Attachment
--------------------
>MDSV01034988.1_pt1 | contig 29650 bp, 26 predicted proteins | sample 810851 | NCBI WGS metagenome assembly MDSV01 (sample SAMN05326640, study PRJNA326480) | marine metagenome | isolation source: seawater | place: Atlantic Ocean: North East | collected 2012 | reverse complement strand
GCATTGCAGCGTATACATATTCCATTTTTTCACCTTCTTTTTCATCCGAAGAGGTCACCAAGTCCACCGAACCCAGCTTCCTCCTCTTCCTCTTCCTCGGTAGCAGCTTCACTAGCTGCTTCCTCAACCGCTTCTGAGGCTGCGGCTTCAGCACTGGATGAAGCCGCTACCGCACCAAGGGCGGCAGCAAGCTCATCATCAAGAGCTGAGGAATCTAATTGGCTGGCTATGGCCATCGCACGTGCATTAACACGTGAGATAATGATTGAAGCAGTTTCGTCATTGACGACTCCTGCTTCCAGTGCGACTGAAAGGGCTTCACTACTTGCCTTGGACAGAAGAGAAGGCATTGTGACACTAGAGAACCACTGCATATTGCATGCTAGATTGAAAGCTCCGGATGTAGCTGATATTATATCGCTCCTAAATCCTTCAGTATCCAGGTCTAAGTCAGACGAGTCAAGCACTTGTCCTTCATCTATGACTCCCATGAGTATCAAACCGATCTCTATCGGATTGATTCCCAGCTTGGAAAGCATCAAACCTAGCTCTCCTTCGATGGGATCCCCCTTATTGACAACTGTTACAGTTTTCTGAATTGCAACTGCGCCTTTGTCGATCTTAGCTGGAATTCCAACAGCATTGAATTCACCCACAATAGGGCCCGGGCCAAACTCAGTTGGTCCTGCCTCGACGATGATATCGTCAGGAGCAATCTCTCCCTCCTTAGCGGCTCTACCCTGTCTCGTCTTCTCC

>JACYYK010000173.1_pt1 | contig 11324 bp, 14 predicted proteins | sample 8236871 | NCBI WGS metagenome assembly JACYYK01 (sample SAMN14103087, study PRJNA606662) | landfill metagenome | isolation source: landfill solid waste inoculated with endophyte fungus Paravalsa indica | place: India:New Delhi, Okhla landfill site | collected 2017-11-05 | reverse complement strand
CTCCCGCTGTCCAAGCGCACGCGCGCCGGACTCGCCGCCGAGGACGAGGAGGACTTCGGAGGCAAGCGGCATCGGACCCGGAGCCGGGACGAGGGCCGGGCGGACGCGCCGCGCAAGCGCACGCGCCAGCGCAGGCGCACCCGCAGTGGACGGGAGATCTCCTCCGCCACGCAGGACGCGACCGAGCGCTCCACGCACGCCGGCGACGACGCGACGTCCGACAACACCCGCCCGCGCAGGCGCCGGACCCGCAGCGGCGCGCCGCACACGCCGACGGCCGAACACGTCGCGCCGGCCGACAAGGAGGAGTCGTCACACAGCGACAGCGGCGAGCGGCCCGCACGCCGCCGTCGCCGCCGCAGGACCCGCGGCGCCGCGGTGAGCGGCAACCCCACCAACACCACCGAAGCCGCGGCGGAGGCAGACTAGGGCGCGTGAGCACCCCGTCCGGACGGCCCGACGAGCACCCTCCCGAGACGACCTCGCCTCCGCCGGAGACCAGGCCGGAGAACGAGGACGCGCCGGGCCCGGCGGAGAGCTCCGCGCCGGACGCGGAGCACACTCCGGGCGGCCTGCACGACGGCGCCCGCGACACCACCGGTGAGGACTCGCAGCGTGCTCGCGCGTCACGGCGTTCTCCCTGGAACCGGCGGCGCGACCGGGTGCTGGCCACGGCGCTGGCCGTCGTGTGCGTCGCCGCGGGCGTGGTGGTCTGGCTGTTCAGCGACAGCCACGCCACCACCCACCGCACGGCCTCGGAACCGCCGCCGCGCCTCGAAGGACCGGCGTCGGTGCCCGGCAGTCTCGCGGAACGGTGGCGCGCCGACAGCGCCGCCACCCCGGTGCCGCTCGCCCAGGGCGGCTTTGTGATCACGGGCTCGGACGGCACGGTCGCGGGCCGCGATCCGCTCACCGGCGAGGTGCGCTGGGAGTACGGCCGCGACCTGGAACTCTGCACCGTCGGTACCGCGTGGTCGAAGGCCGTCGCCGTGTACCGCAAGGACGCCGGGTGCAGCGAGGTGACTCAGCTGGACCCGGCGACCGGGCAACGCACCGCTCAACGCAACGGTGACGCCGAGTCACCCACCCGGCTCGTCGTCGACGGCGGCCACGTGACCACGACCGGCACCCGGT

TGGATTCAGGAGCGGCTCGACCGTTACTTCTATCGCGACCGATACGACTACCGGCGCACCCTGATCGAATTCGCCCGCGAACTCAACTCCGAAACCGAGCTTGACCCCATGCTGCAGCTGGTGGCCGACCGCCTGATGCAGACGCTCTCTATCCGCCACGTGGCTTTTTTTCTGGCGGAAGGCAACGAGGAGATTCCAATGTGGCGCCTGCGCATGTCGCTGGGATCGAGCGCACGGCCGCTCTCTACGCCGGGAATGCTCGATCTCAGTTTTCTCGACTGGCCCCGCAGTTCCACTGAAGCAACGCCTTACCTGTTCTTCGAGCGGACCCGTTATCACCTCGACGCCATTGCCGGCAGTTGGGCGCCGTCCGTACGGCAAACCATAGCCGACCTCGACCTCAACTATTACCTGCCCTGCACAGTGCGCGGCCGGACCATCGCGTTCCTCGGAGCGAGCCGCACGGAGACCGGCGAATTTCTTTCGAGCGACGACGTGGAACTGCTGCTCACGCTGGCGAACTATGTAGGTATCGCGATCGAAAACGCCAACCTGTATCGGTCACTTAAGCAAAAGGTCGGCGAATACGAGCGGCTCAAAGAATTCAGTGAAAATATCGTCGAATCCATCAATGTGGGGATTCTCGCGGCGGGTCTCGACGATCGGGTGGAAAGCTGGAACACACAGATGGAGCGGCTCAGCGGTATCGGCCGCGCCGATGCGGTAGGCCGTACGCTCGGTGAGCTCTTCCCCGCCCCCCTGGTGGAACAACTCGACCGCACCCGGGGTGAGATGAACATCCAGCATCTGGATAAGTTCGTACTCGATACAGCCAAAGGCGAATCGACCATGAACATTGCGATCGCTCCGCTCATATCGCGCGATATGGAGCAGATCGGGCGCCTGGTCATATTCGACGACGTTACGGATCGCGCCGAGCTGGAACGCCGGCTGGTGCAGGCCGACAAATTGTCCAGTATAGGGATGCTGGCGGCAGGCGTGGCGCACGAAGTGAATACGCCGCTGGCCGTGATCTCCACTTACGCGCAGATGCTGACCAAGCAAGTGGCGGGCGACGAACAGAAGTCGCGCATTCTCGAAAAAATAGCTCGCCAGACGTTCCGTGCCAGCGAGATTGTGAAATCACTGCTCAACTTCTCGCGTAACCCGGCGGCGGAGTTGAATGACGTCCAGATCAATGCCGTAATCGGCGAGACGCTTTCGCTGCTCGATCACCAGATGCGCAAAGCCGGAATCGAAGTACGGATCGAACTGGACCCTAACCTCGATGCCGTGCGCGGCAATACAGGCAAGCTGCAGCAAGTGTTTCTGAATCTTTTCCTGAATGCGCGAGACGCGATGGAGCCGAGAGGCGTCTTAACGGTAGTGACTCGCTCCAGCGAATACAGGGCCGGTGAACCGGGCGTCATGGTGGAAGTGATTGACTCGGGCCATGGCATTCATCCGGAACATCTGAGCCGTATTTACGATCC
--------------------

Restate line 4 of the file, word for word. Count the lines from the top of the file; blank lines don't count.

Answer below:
CTCCCGCTGTCCAAGCGCACGCGCGCCGGACTCGCCGCCGAGGACGAGGAGGACTTCGGAGGCAAGCGGCATCGGACCCGGAGCCGGGACGAGGGCCGGGCGGACGCGCCGCGCAAGCGCACGCGCCAGCGCAGGCGCACCCGCAGTGGACGGGAGATCTCCTCCGCCACGCAGGACGCGACCGAGCGCTCCACGCACGCCGGCGACGACGCGACGTCCGACAACACCCGCCCGCGCAGGCGCCGGACCCGCAGCGGCGCGCCGCACACGCCGACGGCCGAACACGTCGCGCCGGCCGACAAGGAGGAGTCGTCACACAGCGACAGCGGCGAGCGGCCCGCACGCCGCCGTCGCCGCCGCAGGACCCGCGGCGCCGCGGTGAGCGGCAACCCCACCAACACCACCGAAGCCGCGGCGGAGGCAGACTAGGGCGCGTGAGCACCCCGTCCGGACGGCCCGACGAGCACCCTCCCGAGACGACCTCGCCTCCGCCGGAGACCAGGCCGGAGAACGAGGACGCGCCGGGCCCGGCGGAGAGCTCCGCGCCGGACGCGGAGCACACTCCGGGCGGCCTGCACGACGGCGCCCGCGACACCACCGGTGAGGACTCGCAGCGTGCTCGCGCGTCACGGCGTTCTCCCTGGAACCGGCGGCGCGACCGGGTGCTGGCCACGGCGCTGGCCGTCGTGTGCGTCGCCGCGGGCGTGGTGGTCTGGCTGTTCAGCGACAGCCACGCCACCACCCACCGCACGGCCTCGGAACCGCCGCCGCGCCTCGAAGGACCGGCGTCGGTGCCCGGCAGTCTCGCGGAACGGTGGCGCGCCGACAGCGCCGCCACCCCGGTGCCGCTCGCCCAGGGCGGCTTTGTGATCACGGGCTCGGACGGCACGGTCGCGGGCCGCGATCCGCTCACCGGCGAGGTGCGCTGGGAGTACGGCCGCGACCTGGAACTCTGCACCGTCGGTACCGCGTGGTCGAAGGCCGTCGCCGTGTACCGCAAGGACGCCGGGTGCAGCGAGGTGACTCAGCTGGACCCGGCGACCGGGCAACGCACCGCTCAACGCAACGGTGACGCCGAGTCACCCACCCGGCTCGTCGTCGACGGCGGCCACGTGACCACGACCGGCACCCGGT